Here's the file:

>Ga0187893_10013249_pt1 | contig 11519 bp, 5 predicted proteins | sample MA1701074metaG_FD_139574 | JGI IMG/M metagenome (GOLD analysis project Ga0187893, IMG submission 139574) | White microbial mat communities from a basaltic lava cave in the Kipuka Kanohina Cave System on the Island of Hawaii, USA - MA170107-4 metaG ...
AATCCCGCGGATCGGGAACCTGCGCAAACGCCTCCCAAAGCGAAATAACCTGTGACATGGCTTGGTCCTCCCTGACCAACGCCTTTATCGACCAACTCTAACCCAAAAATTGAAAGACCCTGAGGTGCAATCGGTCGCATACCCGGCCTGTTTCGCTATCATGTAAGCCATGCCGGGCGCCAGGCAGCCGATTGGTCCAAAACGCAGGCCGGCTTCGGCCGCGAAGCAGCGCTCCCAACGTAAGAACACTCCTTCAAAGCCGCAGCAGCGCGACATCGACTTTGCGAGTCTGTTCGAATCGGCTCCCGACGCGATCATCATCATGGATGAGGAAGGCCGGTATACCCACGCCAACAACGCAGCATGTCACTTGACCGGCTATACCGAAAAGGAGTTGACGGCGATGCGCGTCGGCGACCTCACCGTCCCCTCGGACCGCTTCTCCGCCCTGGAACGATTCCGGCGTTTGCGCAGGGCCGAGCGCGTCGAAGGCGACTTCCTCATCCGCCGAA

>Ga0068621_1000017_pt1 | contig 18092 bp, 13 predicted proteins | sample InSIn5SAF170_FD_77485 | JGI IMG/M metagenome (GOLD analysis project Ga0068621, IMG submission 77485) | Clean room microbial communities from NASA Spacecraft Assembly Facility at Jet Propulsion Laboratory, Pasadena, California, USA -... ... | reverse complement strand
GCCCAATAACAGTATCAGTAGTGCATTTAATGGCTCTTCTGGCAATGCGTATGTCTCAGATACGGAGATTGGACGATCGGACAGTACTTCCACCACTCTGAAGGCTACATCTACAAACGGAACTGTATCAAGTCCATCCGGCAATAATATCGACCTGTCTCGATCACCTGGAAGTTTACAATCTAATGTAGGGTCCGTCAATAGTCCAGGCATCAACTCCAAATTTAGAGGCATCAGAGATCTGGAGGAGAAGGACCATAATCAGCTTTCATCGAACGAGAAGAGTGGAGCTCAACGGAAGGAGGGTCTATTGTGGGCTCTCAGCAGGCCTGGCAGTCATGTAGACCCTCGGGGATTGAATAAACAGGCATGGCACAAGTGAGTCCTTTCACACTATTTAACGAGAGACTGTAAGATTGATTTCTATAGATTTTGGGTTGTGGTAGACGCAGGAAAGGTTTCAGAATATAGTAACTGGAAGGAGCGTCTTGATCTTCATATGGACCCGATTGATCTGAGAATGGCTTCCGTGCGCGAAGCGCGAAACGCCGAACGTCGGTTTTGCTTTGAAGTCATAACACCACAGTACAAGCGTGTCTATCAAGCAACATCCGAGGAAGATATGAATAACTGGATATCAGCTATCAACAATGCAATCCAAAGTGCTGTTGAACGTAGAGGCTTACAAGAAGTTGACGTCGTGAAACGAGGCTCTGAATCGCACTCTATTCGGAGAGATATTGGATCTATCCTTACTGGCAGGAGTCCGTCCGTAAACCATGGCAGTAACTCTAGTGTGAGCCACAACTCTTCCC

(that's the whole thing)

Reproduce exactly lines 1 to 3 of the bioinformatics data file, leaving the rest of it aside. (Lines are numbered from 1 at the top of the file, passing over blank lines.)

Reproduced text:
>Ga0187893_10013249_pt1 | contig 11519 bp, 5 predicted proteins | sample MA1701074metaG_FD_139574 | JGI IMG/M metagenome (GOLD analysis project Ga0187893, IMG submission 139574) | White microbial mat communities from a basaltic lava cave in the Kipuka Kanohina Cave System on the Island of Hawaii, USA - MA170107-4 metaG ...
AATCCCGCGGATCGGGAACCTGCGCAAACGCCTCCCAAAGCGAAATAACCTGTGACATGGCTTGGTCCTCCCTGACCAACGCCTTTATCGACCAACTCTAACCCAAAAATTGAAAGACCCTGAGGTGCAATCGGTCGCATACCCGGCCTGTTTCGCTATCATGTAAGCCATGCCGGGCGCCAGGCAGCCGATTGGTCCAAAACGCAGGCCGGCTTCGGCCGCGAAGCAGCGCTCCCAACGTAAGAACACTCCTTCAAAGCCGCAGCAGCGCGACATCGACTTTGCGAGTCTGTTCGAATCGGCTCCCGACGCGATCATCATCATGGATGAGGAAGGCCGGTATACCCACGCCAACAACGCAGCATGTCACTTGACCGGCTATACCGAAAAGGAGTTGACGGCGATGCGCGTCGGCGACCTCACCGTCCCCTCGGACCGCTTCTCCGCCCTGGAACGATTCCGGCGTTTGCGCAGGGCCGAGCGCGTCGAAGGCGACTTCCTCATCCGCCGAA

>Ga0068621_1000017_pt1 | contig 18092 bp, 13 predicted proteins | sample InSIn5SAF170_FD_77485 | JGI IMG/M metagenome (GOLD analysis project Ga0068621, IMG submission 77485) | Clean room microbial communities from NASA Spacecraft Assembly Facility at Jet Propulsion Laboratory, Pasadena, California, USA -... ... | reverse complement strand